Where's The Oscar Love For Spider-Man, Jesus Or Michael Moore?

Academy snubbed several deserving blockbusters this year.

If you find yourself less than starstruck come Oscar night, don't say we didn't warn you. Oscar had his chance to dance with some of the most sought-after dates in Hollywood but instead settled for "The Aviator" and a bunch of other flicks you've never seen.

Box-office success rarely guarantees critical raves, but in recent years Oscar seemed to warm to blockbusters (or at least acknowledge that they can occasionally be good). "Titanic," "Gladiator," "The Lord of the Rings: Return of the King" — all made mad bank, all took home Oscar's biggest prize, Best Picture. So what happened this year? The worldwide box-office haul of this year's five Best Picture nominees adds up to less than the $600 million take that Mel Gibson's "The Passion of the Christ" brought in. Could it really be that the biggest films of the year weren't that good? We don't think so. Ponder the following arguments ... even though Oscar voters apparently didn't.

Spider-Man 2

Beyond the seamless CGI and stunning action, this Spidey sequel may have served up the year's most poignant and moving love story. Peter Parker's struggle between his yearning for a simple life with Mary Jane and his sense of responsibility and duty was crafted by acclaimed author Michael Chabon and was brought to life with delicacy and power by Tobey Maguire. The story of sacrifice, longing, honor and love provided more genuine heart than a thousand screenings of "Shall We Dance." And hey, the whole big-money-effects-plus-gripping-love-story thing worked Oscar magic for "Titanic" (even though this flick about a wall-crawling superhero somehow seems more honest and lifelike than that historically rooted weeper). But apparently Oscar couldn't see past the tights.

The Incredibles

Given that this gem delivered more human wit, charm and incisive commentary on modern American life than indie faves like "Sideways," maybe it's time for Oscar to drop the animation chip from his shoulder. Critics didn't serve up backhanded compliments like "pretty good ... for an animated film." Instead, Roger Ebert gave it four stars, while Rolling Stone called it "the latest in the line of miracles from Pixar." But no matter how far Pixar (or any other animation studio) seems to knock it out of the park, Oscar seems intent on relegating it to the kiddie table known as the Best Animated Feature category. Please, Oscar, let "The Incredibles" sit with the big folks.

Fahrenheit 9/11

At its best, art inspires emotion, reaction and discussion, and few films succeeded on those levels to the degree that Michael Moore's polemic against the Bush administration did. It scored onscreen, with Rolling Stone hailing it as a "brilliant battering ram" and the Cannes Film Festival handing it its top prize, the Palme d'Or. But it grew beyond film, driving political discourse for much of last year's presidential campaign and cementing Moore's place as a cultural lightning rod. It transcended the medium in a way that few other films ever have and reminded everyone — whether or not they agree with Moore's message — of the power of film. Surely Oscar — always making noise about the magic and power of movies — can get behind that.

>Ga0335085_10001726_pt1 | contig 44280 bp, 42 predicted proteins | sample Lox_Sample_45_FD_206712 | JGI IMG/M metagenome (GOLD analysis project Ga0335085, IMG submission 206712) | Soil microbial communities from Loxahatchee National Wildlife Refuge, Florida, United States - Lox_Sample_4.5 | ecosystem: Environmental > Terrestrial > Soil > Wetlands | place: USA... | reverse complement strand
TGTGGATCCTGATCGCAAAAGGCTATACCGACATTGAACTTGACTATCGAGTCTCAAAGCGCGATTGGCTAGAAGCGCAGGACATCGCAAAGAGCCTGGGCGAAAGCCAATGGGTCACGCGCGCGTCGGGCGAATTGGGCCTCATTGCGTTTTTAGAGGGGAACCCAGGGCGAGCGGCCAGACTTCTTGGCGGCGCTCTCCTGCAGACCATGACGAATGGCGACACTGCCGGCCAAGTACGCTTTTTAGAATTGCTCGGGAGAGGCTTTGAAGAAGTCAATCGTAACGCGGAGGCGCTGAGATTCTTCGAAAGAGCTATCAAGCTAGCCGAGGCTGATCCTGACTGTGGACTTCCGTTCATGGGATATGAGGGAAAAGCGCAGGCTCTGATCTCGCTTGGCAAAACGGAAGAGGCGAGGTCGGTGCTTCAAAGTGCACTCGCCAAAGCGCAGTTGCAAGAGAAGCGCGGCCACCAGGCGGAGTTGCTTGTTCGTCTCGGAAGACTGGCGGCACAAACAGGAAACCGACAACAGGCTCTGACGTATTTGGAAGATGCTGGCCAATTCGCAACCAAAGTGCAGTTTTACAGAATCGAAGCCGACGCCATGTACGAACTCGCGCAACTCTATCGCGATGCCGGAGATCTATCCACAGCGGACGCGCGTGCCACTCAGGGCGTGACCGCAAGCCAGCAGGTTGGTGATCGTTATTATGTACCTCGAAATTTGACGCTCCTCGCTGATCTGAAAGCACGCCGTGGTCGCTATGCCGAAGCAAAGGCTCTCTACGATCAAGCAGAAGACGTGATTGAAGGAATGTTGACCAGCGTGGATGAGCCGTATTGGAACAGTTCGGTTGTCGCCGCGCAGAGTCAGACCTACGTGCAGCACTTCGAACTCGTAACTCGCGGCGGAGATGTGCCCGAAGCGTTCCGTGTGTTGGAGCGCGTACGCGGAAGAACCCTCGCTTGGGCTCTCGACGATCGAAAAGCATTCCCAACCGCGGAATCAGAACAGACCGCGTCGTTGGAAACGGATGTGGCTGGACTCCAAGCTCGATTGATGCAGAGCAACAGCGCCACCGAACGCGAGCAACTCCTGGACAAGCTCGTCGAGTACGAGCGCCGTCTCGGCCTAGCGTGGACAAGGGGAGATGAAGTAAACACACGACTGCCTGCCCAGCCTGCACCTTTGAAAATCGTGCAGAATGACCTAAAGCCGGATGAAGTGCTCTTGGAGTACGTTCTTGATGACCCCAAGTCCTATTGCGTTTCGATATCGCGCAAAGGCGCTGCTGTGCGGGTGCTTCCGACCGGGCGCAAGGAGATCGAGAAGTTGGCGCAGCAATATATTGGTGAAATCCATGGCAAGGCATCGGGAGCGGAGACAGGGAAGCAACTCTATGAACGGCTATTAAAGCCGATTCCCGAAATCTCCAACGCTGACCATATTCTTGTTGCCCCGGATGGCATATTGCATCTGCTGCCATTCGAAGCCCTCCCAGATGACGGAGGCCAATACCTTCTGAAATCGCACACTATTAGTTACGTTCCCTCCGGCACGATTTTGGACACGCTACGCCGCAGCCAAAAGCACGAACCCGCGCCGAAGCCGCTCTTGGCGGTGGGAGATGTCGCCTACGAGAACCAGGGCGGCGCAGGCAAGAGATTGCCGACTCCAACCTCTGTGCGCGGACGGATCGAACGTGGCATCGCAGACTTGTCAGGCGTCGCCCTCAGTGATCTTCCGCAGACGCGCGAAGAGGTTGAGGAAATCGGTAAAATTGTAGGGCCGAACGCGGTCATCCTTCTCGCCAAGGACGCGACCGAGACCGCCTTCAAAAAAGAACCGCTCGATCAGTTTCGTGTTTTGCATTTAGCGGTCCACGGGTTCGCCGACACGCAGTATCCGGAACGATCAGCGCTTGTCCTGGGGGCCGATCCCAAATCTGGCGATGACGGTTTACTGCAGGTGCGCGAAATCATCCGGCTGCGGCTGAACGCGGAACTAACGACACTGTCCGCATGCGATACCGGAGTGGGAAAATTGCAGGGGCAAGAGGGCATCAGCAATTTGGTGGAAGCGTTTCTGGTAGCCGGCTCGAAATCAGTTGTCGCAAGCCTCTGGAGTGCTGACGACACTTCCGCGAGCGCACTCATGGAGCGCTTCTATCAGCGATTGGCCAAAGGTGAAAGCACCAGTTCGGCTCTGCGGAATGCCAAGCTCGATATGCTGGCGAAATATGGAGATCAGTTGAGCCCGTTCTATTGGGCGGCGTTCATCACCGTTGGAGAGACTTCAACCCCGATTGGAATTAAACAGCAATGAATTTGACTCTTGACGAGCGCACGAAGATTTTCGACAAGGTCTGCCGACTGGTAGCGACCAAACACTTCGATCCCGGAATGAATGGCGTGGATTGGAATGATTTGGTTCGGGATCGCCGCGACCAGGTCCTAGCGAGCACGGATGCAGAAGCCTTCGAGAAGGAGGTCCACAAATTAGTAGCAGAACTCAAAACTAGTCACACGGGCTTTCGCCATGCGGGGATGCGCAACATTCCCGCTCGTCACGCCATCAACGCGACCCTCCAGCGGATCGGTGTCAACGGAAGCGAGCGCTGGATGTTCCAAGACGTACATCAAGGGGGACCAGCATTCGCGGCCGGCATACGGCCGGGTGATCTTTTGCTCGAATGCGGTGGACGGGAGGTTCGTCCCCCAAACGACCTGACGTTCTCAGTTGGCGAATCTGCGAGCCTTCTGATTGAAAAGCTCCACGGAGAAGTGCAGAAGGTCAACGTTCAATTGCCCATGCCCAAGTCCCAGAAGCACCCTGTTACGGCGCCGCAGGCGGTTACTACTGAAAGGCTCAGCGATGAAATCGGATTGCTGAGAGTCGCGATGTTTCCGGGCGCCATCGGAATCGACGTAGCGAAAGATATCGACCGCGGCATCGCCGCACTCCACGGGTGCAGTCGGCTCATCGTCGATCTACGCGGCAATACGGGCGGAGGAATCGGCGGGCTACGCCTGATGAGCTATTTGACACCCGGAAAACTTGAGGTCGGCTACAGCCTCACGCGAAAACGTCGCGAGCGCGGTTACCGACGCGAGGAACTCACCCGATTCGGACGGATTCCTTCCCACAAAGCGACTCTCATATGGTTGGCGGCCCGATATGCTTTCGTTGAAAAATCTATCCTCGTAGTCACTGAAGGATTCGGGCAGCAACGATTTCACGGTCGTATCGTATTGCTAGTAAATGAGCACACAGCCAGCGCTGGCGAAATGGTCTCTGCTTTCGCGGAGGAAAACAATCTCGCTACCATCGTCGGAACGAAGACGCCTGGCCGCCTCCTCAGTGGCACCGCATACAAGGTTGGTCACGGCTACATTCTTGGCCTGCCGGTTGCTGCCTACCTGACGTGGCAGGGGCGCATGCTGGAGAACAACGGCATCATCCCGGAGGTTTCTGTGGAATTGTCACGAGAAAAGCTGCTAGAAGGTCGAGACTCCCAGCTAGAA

The Passion Of The Christ

You could argue that no film did more for the film industry itself last year than Mel Gibson's brutal Biblical tale, and Oscar usually likes nothing more than to help those who help the film industry. Roger Ebert gave the film four stars, lauding Academy Award-winning director Gibson for "putting his artistry and fortune at the service of his conviction and belief." But the strongest testament to the power of the "Passion" came in its ability to bring people out to the multiplex who hadn't been there in years. And when viewers wouldn't go to the theater, "Passion" took the theater to them, screening in unconventional venues and spawning a staggering grass-roots success. As a result, Gibson's controversial work reminded millions of disillusioned, spiritually devout Americans that Hollywood just might have something to say to them as well. Conversely, Oscar's cold shoulder seems to suggest that Hollywood, in fact, might not.

But it's too late for those arguments now. The Oscar votes are being tallied, and Sunday night's big winner will not be any of the major cinematic events outlined above. Oh well, at least we can count on host Chris Rock to give us a few tune-in-worthy moments.

For all the latest Oscar news and awards-season fashion photos, check out "Movies on MTV.com: Oscars 2005."

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